A step up in scale (to 15mm infantry and 1:300 aircraft) for example, makes all the difference.

      I'm tempted to find a Revell model of a Fairmile D (my favourite)

      Look at this one for instance (1:350)

      Sadly the 1:75 ones are ~$200 from memory...

  3. Now you've got me thinking about another project to start. I joined the Narrow Seas group and downloaded some of the rules you mentioned. I have Schnellboote and a couple of MTB's already but never played it.
    Dare I suggest Heroics and Ros do a range of Coastal Forces models at 1/600th scale? I can't comment on their quality as I don't have any but their micro tanks used to be decent for the scale. Not as sharp as GHQ but recognisable for what they modelled. These should go with some of the 1/600 plastic warship kits from Airfix etc. The Airfix kit destroyers are probably more use than the battleships!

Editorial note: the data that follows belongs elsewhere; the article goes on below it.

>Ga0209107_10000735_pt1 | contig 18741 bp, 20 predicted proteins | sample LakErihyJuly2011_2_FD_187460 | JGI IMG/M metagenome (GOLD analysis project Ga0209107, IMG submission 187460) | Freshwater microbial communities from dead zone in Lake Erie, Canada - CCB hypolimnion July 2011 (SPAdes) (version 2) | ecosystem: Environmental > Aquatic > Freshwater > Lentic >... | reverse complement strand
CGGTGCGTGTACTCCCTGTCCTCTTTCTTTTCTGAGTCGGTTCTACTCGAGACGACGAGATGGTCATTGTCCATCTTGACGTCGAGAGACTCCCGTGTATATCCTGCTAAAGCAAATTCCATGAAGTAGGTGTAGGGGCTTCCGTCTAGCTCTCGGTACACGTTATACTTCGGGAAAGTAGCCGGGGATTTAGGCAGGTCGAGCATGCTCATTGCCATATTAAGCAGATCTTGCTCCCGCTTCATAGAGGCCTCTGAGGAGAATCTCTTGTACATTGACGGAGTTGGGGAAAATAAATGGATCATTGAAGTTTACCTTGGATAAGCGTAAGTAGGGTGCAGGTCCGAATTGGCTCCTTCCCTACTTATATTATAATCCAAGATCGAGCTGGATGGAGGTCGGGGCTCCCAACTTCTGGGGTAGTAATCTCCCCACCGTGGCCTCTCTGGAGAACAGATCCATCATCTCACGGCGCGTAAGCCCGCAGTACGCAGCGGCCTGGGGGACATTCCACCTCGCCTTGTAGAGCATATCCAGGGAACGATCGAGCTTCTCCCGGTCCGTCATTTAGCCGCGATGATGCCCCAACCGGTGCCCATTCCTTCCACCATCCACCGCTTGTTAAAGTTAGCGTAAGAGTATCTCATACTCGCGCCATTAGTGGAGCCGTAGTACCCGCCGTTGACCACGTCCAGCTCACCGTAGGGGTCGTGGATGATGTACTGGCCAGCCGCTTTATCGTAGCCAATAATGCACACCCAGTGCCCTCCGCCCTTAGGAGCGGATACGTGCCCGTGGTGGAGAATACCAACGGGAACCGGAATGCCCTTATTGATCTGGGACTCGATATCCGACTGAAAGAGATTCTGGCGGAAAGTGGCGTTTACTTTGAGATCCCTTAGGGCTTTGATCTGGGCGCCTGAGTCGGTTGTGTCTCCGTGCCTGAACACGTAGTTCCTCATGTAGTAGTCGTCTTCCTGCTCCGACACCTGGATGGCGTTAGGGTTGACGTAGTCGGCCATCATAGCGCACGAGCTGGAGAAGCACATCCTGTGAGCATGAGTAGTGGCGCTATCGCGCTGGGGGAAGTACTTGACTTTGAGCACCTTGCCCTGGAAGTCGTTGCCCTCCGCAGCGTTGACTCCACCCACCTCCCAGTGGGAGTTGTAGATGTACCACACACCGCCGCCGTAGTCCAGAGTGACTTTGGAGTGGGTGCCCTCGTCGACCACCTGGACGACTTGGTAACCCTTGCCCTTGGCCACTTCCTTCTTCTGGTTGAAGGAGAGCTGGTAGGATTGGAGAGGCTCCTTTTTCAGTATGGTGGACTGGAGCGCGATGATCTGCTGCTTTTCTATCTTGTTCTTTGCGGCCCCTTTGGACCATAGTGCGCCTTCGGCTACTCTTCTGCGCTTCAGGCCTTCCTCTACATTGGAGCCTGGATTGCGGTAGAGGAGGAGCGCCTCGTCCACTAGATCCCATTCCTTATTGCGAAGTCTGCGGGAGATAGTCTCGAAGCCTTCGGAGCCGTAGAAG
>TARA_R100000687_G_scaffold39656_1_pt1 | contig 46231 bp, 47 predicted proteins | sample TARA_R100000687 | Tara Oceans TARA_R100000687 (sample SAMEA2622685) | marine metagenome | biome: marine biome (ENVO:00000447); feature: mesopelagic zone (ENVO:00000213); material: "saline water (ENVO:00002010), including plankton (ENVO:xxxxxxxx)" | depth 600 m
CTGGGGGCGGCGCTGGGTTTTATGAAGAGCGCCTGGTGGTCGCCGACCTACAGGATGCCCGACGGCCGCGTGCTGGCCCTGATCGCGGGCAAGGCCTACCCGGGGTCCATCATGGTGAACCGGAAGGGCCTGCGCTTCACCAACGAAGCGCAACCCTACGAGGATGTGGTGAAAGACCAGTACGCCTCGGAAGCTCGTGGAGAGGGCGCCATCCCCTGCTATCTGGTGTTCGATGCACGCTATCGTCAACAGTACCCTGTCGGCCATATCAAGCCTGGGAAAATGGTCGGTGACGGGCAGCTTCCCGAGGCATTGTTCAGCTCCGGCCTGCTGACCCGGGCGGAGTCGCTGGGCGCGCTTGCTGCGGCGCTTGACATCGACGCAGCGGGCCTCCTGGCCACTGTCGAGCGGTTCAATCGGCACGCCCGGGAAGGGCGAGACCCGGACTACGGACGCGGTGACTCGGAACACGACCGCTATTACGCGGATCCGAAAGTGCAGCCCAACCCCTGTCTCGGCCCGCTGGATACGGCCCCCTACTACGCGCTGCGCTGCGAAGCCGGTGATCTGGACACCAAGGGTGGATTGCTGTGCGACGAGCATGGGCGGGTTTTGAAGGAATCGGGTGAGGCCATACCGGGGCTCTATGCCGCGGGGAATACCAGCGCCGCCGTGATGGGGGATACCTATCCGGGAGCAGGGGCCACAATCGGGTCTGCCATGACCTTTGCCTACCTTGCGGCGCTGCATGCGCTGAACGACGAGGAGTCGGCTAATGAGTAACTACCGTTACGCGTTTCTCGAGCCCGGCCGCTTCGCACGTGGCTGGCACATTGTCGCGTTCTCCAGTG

One other option is to make your own boats from card and balsa if you can find plans or photos of the boats you want to model.

    1. Whaaaa?! Heroics and Ros now have a webstore? Man, I thought ordering would still be a handwritten self addressed envelope with an enclosed bank cheque? Welcome to the 90s, H&R!

      I wonder if they have reconsidered their flat rate 40% postage.... (admittedly still better than anything from the states, I bet - I recently saw it was 60$ P&P for $100 worth of 15mm from one manufacturer....)

      Now I'm tempted to try their 1:300 WW1 stuff... for yet another project....

  4. I'd recommend looking up the author on wikipedia or the like.
    A true renaissance man, and a life lived well.